BACKGROUND: Literature examining the relationship of circulating omega-3 and omega-6 polyunsaturated fatty acids [n-3(ω-3) and n-6 (ω-6) PUFAs] and arterial elasticity in large cohort-based populations are lacking. We investigated the association of circulating ω-3and ω-6 PUFAs with large artery elasticity (LAE) and small artery elasticity (SAE) in participants from the Multi-Ethnic Study of Atherosclerosis (MESA).
METHODS: A total of 6124 participants (mean age 61.9; 52% female; 38% White, 27% Black, 22% Hispanic, and 13% Chinese-American) with plasma phospholipid PUFAs and arterial elasticity measured at baseline were included. LAE and SAE were derived from pulse contour analysis of the radial artery in all subjects in a supine position using tonometry. Linear regression models were used to determine associations for levels of (1) each circulating fatty acid, (2) total ω-3PUFAs, and (3) total ω-6 PUFAs with log-transformed LAE and SAE.
RESULTS: Each standard deviation (SD) increment in circulating levels of total ω-3 PUFAs, eicosapentaenoic acid, and docosahexaenoic acid were associated with a 0.017 ml/mmHg, 0.017 ml/mmHg, and 0.015 ml/mmHg higher LAE respectively (p values all <0.01). No significant trends were observed for ω-3 PUFAs levels with SAE.22 Similarly, no significant trends were observed for ω-6 PUFA levels with either LAE or SAE.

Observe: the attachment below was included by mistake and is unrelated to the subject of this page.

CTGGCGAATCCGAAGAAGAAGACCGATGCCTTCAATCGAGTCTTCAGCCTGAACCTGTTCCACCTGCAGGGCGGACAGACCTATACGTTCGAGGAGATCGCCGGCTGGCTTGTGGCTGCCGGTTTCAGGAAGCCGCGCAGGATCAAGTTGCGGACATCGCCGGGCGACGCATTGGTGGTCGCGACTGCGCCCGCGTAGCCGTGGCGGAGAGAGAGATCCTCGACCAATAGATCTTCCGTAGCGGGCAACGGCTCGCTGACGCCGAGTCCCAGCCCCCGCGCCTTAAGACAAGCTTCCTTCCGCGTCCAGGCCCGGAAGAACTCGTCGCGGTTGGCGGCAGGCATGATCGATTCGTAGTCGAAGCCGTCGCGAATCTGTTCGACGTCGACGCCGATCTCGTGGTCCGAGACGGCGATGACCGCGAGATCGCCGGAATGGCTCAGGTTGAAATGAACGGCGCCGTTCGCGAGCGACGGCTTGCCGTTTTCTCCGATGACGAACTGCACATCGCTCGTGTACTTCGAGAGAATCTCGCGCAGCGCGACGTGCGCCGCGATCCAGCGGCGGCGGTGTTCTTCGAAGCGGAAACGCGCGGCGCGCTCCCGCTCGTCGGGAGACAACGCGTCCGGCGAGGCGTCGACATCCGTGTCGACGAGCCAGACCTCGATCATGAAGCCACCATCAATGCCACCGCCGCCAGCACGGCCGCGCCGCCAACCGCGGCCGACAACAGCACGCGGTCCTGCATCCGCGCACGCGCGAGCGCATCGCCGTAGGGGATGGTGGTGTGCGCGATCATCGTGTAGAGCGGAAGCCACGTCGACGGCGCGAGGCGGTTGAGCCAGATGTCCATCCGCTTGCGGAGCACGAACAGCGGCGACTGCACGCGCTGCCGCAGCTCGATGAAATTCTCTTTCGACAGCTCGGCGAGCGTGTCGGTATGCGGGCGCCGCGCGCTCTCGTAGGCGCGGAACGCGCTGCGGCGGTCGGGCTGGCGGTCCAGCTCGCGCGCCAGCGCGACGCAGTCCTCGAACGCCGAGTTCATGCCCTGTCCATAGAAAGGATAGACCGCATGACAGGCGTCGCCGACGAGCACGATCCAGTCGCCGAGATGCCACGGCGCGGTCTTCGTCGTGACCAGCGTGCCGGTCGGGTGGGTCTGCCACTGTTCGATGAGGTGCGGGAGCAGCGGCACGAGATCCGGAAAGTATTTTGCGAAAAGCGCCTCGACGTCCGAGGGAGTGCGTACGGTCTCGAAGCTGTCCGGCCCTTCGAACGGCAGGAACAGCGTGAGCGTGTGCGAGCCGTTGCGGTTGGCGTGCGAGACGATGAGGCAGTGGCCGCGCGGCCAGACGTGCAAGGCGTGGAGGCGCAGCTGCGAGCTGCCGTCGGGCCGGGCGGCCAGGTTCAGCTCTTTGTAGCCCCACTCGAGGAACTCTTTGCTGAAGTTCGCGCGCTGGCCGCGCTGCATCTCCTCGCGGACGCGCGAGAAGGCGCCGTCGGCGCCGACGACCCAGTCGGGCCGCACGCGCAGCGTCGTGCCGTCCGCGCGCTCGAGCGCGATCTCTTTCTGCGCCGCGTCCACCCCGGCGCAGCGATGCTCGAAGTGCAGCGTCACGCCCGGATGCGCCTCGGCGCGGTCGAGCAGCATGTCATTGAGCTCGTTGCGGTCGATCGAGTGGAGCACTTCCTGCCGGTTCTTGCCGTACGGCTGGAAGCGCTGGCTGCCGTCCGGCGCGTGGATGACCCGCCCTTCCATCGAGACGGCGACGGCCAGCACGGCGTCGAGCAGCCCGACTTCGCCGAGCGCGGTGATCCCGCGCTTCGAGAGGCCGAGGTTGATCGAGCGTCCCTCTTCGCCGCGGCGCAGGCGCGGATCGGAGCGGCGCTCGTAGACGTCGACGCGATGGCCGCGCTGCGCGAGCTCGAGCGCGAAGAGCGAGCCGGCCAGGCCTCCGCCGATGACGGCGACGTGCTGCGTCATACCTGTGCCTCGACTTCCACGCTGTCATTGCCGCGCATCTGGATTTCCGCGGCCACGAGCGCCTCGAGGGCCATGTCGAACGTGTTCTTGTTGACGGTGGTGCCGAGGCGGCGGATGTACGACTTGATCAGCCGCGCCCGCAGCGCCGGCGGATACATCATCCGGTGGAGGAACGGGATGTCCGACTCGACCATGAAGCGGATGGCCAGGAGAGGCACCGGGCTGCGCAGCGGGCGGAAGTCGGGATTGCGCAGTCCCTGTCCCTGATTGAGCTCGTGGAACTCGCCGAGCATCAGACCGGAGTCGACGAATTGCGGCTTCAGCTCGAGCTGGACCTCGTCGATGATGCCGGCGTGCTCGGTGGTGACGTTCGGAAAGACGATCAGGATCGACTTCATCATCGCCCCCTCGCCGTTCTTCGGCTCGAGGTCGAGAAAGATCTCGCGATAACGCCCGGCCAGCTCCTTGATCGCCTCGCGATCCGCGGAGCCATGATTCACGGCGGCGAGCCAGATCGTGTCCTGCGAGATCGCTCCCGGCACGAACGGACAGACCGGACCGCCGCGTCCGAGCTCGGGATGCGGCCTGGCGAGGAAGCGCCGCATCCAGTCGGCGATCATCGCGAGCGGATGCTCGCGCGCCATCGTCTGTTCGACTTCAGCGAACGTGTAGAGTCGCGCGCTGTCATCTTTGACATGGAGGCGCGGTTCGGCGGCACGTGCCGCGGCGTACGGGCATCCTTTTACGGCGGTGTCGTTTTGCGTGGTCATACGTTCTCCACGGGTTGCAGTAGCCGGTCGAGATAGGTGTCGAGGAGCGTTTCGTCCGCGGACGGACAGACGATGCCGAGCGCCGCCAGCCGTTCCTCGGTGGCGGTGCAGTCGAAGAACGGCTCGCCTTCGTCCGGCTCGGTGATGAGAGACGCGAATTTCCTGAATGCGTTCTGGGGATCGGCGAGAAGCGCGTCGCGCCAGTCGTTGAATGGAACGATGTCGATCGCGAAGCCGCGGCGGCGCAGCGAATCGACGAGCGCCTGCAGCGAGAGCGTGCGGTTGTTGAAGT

CONCLUSIONS: In a multi-ethnic cohort of individuals free of baseline cardiovascular disease, higher plasma levels of total and individual ω-3 PUFAs were associated with an increased LAE. Further understanding into differential associations of ω-6 PUFAs with LAE and SAE is needed.
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